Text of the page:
Monthly Archives: December 2007

Divorce and the environment


Resource-inefficient lifestyles such as divorce?  Yu and Liu in Environmental impacts of divorce , published online Dec 5 2007 in the Proceedings of the National Academy of Sciences USA suggest that divorce increase the amount of resources devoted to housing and quantify such increase.

The point they make is simple: there are economies of scale in housing so that a person living in a large household consumes less resources than one living in a smaller one. Divorce increases the number of households and thereby the amount of resources housing uses up.

In the abstract, the authors use the expression “resource-inefficient lifestyles such as divorce“. I am perplexed: shouldn’t one evaluate the efficiency or inefficiency of a lifestyle taking into account, in addition to the resource used, also the benefit such use yields? Russ Roberts is outright critical in Not from the Onion:

The environmental impact of divorce? Are you kidding me? This is the cost of not understanding economics, not understanding trade-offs, not understanding the role of prices. The virtue of prices is that prices tell us what things cost. Some things are relatively cheap. Some are relatively expensive. Marriage is tough on cotton. When you marry, you tend to have kids. Kids tend to wear clothes and that means marriage is tough on cotton. But we don’t worry about that. We understand that the price of clothes discourages people from consuming too much clothing. And when clothing gets cheaper, as it has over the last 50 years, people buy more clothing as a result, use more cotton, devote more land to cotton farming and so on. That’s not a downside of marriage or having kids–people pay for the clothing they use. They take account of the cost when they decide to buy something. So when they do buy it or use it, that means that the benefits outweigh the costs. And that means that live IMPROVES and gets better, not worse when we use more of something.

In the case of water or electricity, if they’re subsidized, then yes, people ignore the full costs when they use more of those things, whether it’s because they’re divorced or simply because they want a warmer home or take a longer shower. The solution isn’t to decry divorce, it’s to fix the prices.”

We could fix prices with Pigouvian taxes as suggested in the Pigou club manifesto.

More on the topic: NPR podcast ‘Marketplace:’ Divorce, an Environmental Hazard?


Becker and Posner on carbon offsets

Becker and Posner discuss carbon offsets on the Becker-Posner blog. Posner suggests that the most serious drawback of the carbon offset movement is that it “creates the false impression that global warming can be tamed by voluntary efforts just as cleaning up after dogs has been achieved by voluntary efforts, without need for legal compulsion. Global warming cannot be tamed by voluntary efforts, because the costs of significantly reducing carbon emissions in order to reduce the atmospheric concentration of carbon dioxide (or at least stop it from increasing) are enormous. If people believe that voluntary efforts will suffice, there will be no political pressure to incur the heavy costs that will be necessary to avert the risk of catastrophic climate change.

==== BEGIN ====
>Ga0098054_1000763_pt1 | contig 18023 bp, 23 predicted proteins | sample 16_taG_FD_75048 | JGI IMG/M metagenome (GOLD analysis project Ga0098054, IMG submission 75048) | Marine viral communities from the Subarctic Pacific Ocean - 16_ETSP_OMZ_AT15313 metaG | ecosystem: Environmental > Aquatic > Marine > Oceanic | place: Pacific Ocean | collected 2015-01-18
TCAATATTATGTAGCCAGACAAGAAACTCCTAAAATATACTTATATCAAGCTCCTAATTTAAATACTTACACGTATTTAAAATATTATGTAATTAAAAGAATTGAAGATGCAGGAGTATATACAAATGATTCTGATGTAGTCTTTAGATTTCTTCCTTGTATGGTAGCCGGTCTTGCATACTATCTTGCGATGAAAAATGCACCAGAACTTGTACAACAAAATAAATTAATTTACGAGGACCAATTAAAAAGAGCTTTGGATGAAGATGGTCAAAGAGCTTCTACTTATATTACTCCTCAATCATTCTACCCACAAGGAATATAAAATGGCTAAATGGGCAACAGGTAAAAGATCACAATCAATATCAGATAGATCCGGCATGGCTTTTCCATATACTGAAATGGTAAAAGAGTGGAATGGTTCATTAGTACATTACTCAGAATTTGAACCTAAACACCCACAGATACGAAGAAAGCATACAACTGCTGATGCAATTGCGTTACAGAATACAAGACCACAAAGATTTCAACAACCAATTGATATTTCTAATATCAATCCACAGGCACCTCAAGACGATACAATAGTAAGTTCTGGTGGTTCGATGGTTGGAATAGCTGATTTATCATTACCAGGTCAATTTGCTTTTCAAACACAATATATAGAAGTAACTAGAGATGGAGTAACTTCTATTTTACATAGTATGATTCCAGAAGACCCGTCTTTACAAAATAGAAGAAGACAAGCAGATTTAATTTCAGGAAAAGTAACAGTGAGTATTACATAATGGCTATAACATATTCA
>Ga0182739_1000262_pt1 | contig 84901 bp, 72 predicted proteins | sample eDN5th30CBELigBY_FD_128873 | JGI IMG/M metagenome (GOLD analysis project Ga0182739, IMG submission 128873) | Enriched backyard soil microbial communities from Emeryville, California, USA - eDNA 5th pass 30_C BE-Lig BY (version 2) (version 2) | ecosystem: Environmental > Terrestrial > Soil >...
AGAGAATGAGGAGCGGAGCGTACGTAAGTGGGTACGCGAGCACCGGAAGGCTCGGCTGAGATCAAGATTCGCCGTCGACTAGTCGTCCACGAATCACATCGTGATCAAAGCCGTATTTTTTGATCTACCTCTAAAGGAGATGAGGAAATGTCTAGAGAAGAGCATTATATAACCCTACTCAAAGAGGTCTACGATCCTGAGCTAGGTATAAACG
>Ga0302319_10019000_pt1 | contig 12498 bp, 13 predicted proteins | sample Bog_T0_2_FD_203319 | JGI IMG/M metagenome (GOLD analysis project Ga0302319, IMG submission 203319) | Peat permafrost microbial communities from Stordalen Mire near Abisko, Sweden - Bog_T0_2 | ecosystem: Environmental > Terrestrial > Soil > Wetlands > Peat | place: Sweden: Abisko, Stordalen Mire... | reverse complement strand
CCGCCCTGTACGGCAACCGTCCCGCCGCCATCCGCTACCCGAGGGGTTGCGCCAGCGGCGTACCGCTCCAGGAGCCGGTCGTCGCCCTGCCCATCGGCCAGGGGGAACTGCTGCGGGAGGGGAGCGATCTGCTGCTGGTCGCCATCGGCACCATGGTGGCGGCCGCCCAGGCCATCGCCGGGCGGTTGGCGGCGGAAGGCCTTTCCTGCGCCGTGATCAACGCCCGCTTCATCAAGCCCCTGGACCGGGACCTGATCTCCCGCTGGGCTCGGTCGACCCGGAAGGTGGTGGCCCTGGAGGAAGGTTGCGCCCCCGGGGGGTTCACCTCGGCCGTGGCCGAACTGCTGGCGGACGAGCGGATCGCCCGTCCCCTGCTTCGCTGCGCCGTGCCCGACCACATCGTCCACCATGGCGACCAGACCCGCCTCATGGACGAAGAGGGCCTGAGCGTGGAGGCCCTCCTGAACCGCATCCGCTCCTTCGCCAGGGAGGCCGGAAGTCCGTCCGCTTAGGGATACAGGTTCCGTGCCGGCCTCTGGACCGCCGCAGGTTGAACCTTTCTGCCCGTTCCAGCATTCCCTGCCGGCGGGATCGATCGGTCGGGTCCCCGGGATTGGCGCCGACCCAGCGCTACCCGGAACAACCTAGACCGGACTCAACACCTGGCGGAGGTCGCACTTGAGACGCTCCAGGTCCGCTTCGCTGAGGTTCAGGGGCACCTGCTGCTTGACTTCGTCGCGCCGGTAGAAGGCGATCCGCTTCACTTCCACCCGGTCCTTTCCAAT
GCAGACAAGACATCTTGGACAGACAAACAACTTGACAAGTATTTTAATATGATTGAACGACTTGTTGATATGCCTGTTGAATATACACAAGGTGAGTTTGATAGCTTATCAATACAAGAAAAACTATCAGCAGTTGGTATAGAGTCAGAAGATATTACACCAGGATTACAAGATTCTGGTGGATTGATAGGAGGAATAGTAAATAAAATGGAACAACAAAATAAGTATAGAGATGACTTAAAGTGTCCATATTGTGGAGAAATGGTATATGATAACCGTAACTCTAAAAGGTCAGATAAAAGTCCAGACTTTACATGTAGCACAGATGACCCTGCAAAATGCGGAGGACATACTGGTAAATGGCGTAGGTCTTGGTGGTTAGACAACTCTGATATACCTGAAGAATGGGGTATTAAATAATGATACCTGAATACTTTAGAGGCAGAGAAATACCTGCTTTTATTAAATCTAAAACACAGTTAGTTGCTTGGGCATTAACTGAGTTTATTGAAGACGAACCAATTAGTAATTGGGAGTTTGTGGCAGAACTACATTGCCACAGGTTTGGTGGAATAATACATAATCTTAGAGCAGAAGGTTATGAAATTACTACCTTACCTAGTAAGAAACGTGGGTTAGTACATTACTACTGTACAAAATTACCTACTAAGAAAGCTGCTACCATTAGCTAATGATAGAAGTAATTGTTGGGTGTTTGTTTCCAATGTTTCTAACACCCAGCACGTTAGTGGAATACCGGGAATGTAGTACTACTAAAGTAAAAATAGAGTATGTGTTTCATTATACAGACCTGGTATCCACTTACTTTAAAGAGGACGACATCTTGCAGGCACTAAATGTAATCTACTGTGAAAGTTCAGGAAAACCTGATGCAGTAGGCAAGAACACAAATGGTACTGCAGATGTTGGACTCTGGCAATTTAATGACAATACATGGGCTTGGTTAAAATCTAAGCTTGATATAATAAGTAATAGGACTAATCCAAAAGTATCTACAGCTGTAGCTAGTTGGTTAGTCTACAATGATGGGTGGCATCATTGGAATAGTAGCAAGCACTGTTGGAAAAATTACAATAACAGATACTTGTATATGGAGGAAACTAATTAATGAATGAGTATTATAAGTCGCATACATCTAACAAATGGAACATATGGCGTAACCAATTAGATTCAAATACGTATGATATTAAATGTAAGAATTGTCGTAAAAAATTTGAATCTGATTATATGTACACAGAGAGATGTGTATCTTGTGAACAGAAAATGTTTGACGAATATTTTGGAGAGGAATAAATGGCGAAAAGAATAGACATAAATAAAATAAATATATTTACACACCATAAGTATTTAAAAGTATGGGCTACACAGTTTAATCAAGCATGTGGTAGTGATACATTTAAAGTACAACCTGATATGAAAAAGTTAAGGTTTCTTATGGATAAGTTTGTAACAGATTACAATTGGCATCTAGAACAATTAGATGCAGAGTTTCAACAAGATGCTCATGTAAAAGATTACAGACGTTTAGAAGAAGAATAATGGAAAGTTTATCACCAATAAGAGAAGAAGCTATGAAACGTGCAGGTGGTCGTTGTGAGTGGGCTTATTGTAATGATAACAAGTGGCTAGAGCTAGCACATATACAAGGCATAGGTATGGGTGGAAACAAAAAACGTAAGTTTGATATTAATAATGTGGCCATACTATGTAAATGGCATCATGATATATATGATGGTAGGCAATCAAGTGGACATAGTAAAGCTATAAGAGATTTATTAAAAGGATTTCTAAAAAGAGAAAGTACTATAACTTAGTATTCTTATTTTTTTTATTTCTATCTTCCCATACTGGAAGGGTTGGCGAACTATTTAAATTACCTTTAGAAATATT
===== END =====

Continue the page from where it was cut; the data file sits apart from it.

In a comment Adam Stein co-founder of TerraPass, a carbon offsets selling company objects: “…offsets are not a substitute for cap-and-trade at all. Rather, the voluntary market is a potentially useful complement to a regulated market, acting in the short-term as a sort of policy bridge while the world waits for the U.S. federal government to take meaningful action; and in the long term as a supplementary source of carbon reductions…Regarding whether the existence of a voluntary market reduces political pressure for mandated reductions: this is a charge that is made frequently, and without real evidence. Awareness of the causes and potential solutions of climate change is still dismally low in the United States, and it is hard to see the disadvantage of programs which draw attention to the problem. In fact, the rise of the voluntary market has coincided with a remarkable surge in support for political solutions to climate change.”

Taleb’s Black Swan

I recently finished reading Nassim Nicholas Taleb’s The Black Swan: The Impact of the Highly Improbable, a book I found very stimulating. For those who aren’t acquainted with this book, here is a link to the good Ecological Economics blog post Nassim Taleb on Cultural Blinders and the excellent interview with Taleb on EconTalk podcast. See also Nassim Nicholas Taleb’s Home Page.